Some have tried to equate the notion of "living securely" with the "living peacefully." It is said that what is described in this passage is a situation where Israel is at peace with all their neighbors and no one is a treat to them. This is not supported by the word betah or the context. "Nowhere in the entire text does it speak of Israel as living in peace. Rather, Israel is merely living in security, which means 'confidence,' regardless of whether it is during a state of war or peace," notes Arnold Fruchtenbaum. "There is nothing in the various descriptions of Israel given in this passage that is not true of Israel today."[8]

The final Hebrew word is translated by the English phrase "all of them." To whom does this refer? It can only refer to all of those living securely in the land of Israel. All of those who have returned to the mountains of Israel are dwelling in security. Charles Feinberg concludes, "Finally, they were viewed as living securely, all of them, without fear of invasion or deportation."[9] This sets the stage for the comments in the next verse where God again addresses God and his invading force.

Gog Goes up

We see that the action of verse 9 will take place when the conditions of verse 8 are all in place. "Just when least expected and without the slightest warning, the enemy will swoop down on the returned exiles, as an unheralded storm."[10] The Hebrew verb "go up" is very common and becomes idiomatic when used in a military context where one goes up to battle or in reference to the land of Israel, one goes up, regardless of the direction of one's movement.

A Cloudy Storm

A couple of similes are used to describe how Gog's invasion will take place. The first one "will come like a storm." One Hebrew lexicon said that the use of "storm" in this passage "really means 'a storm that breaks out violently and suddenly.'"[11] Thus, the Gog invasion of Israel will be suddenly and unexpected like a thunderstorm that gathers quickly and then unleashes its fury with an outburst that catches many unprepared.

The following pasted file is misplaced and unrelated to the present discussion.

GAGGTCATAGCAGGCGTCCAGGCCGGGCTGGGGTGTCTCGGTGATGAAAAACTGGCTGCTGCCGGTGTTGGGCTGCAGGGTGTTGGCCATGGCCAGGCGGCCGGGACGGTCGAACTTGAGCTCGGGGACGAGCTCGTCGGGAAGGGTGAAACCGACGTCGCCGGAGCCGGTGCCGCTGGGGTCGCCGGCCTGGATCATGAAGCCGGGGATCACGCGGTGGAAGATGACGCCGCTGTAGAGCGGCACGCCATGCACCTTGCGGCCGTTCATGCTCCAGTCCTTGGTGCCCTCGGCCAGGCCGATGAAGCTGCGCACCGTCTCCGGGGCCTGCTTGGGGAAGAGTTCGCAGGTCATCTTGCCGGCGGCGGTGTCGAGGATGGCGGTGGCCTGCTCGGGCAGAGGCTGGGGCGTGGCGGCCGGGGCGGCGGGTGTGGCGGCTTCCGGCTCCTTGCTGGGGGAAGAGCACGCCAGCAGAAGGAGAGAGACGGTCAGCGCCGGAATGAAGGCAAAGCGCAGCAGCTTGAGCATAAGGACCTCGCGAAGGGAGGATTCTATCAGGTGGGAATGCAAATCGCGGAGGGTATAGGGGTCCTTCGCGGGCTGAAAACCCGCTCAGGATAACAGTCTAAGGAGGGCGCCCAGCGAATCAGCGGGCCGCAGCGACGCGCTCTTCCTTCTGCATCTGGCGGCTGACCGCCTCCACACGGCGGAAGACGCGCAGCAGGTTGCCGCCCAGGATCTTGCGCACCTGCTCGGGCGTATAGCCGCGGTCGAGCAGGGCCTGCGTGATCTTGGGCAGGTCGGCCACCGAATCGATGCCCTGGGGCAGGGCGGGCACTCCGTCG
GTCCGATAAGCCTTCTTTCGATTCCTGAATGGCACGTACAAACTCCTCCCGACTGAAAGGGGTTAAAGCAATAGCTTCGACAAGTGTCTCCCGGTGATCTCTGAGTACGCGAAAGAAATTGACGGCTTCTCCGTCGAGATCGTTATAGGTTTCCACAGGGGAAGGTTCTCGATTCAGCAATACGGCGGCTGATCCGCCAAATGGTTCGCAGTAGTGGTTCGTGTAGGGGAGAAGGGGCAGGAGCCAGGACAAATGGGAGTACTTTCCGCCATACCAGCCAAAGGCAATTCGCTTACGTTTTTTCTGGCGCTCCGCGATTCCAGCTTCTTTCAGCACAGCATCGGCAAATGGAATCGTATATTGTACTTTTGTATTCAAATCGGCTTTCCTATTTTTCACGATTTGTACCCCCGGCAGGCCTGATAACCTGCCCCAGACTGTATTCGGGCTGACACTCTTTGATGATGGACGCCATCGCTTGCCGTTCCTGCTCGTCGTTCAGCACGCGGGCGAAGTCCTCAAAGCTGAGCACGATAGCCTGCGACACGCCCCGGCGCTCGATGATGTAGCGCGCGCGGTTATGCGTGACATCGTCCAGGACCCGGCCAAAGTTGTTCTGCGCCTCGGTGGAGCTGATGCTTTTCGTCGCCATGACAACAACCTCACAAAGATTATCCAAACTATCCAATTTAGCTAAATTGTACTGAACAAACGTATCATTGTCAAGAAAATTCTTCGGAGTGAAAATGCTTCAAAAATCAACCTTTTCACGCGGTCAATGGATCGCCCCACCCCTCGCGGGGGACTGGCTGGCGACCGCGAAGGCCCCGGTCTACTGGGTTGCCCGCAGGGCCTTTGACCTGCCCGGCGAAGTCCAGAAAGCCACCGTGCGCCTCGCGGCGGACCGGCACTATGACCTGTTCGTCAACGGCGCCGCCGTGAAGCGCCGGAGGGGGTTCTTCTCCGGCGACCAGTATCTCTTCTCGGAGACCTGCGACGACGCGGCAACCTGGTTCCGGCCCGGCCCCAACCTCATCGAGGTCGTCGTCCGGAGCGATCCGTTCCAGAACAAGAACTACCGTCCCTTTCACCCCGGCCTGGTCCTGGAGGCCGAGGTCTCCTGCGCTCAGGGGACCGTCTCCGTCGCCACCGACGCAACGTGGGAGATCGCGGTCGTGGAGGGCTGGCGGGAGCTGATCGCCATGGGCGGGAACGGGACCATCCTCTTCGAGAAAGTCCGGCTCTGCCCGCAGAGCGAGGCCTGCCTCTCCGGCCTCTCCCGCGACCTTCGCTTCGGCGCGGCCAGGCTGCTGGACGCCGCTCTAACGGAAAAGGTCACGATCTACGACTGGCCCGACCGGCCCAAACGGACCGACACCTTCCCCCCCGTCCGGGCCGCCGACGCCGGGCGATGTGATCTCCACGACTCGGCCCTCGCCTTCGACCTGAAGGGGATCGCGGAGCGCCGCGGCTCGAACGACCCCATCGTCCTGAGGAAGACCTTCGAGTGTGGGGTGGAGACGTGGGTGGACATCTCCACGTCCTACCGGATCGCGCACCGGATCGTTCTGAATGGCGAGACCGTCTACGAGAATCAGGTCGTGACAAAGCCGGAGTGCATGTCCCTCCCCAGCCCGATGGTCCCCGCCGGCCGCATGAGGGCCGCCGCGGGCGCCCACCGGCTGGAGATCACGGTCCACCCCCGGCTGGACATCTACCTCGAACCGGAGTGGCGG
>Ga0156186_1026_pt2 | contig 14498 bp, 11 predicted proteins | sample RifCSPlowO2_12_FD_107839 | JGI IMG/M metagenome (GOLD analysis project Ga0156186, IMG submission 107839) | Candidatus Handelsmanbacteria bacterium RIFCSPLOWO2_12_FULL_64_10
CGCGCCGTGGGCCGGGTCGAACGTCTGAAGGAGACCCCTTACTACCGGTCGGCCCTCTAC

The second simile describes the extent and vastness of the size of the invading army. The Hebrew verb kassot is only used eleven times in the Hebrew Bible and has the connotation of not just "to cover," but to cover some thing for the purpose of concealing it.[12] So we see that the Gog invading forces will be so massive in number that their troops will cover the land so completely that one will not be able to see the land upon which they move.

The final phrase of the verse says, "you and all your troops, and many peoples with you." "You" is a reference to Gog himself. Gog will be coming with all of his troops as described earlier in the chapter. Gog will not be alone, he will with him the many different people groups as mentioned above as their alliance invades God's land of Israel. Rabbi Fisch notes that the same description is used in Jeremiah 4:13, which says, "Behold, he goes up like clouds, and his chariots like the whirlwind; His horses are swifter than eagles. Woe to us, for we are ruined!" Fisch concludes that the Ezekiel passage is "a figure for the strength and terrifying appearance of Gog's approaching armies."[13] "The land will be covered and smothered by the vast multitude of Gog's followers, just as a cloud blankets a land below it," says Feinberg. "Gog will see to it that he has plenty of allies and enough mercenaries to carry through his satanic scheme."[14] Israel may be caught off guard but not the Lord God of Israel Who never sleeps nor slumbers. He is standing guard and will fight for Israel when this great northern invasion suddenly breaks forth in history. After all, the Lord God of Israel is the one who initiates these yet future events. Maranatha!

(To Be Continued . . .)


[1] (italics original) Rabbi Dr. S. Fisch, Ezekiel: Hebrew Text & English Translation With An Introduction and Commentary (London: The Soncino Press, 1950), pp.254–55.

[2] Ludwig Koehler and Walter Baumgartner, The Hebrew and Aramaic Lexicon of the Old Testament, electronic version (Leiden, The Netherlands: Koninklijke Brill, 2000).

[3] Fisch, Ezekiel, p. 254.

[4] Francis Brown, S. R. Driver, and C. A. Briggs, Hebrew and English Lexicon of the Old Testament (London: Oxford, 1907), electronic edition.

[5] Brown, Driver, and Briggs, Hebrew Lexicon, electronic edition; and Koehler and Baumgartner, Hebrew Lexicon, electronic version.

[6] From a search conducted by the computer program Accordance, version 7.4.2.

[7] G. Johannes Botterweck, & Helmer Ringgren, editors, Theological Dictionary of the Old Testament, vol. II (Grand Rapids: Eerdmans, 1977), p. 89.

[8] Arnold Fruchtenbaum, Footsteps of the Messiah: A Study of the Sequence of Prophetic Events (Tustin, CA: Ariel Press, [1982] 2003), p. 117.

[9] Charles Lee Feinberg, The Prophecy of Ezekiel (Chicago: Moody Press, 1969), p. 222.

[10] Feinberg, Ezekiel, p. 222.

[11] Koehler and Baumgartner, Hebrew Lexicon, electronic version.

[12] Brown, Driver, and Briggs, Hebrew Lexicon, electronic edition; and Koehler and Baumgartner, Hebrew Lexicon, electronic version.

[13] Fisch, Ezekiel, p. 255.

[14] Feinberg, Ezekiel, p. 222.